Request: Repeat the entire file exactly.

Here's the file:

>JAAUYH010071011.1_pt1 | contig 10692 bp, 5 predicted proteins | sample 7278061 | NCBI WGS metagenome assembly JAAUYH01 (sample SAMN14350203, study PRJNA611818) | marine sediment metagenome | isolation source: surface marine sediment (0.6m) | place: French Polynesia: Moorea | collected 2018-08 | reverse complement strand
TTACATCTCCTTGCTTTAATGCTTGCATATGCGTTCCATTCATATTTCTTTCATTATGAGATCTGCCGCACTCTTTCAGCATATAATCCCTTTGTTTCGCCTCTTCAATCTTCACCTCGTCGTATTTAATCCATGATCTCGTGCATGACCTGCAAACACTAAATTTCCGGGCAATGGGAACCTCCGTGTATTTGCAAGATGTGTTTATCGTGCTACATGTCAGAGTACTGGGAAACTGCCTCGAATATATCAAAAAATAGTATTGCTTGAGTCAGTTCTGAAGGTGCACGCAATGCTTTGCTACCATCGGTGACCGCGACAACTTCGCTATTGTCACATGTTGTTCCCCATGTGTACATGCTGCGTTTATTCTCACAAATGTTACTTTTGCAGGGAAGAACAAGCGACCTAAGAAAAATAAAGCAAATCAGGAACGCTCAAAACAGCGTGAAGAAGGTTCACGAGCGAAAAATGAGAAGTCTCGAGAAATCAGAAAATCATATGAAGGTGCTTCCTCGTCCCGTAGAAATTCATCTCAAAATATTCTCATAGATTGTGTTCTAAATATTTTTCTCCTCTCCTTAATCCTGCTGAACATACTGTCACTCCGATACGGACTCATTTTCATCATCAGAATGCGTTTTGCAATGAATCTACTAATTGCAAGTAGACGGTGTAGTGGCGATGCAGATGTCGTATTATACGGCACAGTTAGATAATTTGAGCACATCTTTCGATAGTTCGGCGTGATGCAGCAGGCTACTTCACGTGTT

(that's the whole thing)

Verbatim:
>JAAUYH010071011.1_pt1 | contig 10692 bp, 5 predicted proteins | sample 7278061 | NCBI WGS metagenome assembly JAAUYH01 (sample SAMN14350203, study PRJNA611818) | marine sediment metagenome | isolation source: surface marine sediment (0.6m) | place: French Polynesia: Moorea | collected 2018-08 | reverse complement strand
TTACATCTCCTTGCTTTAATGCTTGCATATGCGTTCCATTCATATTTCTTTCATTATGAGATCTGCCGCACTCTTTCAGCATATAATCCCTTTGTTTCGCCTCTTCAATCTTCACCTCGTCGTATTTAATCCATGATCTCGTGCATGACCTGCAAACACTAAATTTCCGGGCAATGGGAACCTCCGTGTATTTGCAAGATGTGTTTATCGTGCTACATGTCAGAGTACTGGGAAACTGCCTCGAATATATCAAAAAATAGTATTGCTTGAGTCAGTTCTGAAGGTGCACGCAATGCTTTGCTACCATCGGTGACCGCGACAACTTCGCTATTGTCACATGTTGTTCCCCATGTGTACATGCTGCGTTTATTCTCACAAATGTTACTTTTGCAGGGAAGAACAAGCGACCTAAGAAAAATAAAGCAAATCAGGAACGCTCAAAACAGCGTGAAGAAGGTTCACGAGCGAAAAATGAGAAGTCTCGAGAAATCAGAAAATCATATGAAGGTGCTTCCTCGTCCCGTAGAAATTCATCTCAAAATATTCTCATAGATTGTGTTCTAAATATTTTTCTCCTCTCCTTAATCCTGCTGAACATACTGTCACTCCGATACGGACTCATTTTCATCATCAGAATGCGTTTTGCAATGAATCTACTAATTGCAAGTAGACGGTGTAGTGGCGATGCAGATGTCGTATTATACGGCACAGTTAGATAATTTGAGCACATCTTTCGATAGTTCGGCGTGATGCAGCAGGCTACTTCACGTGTT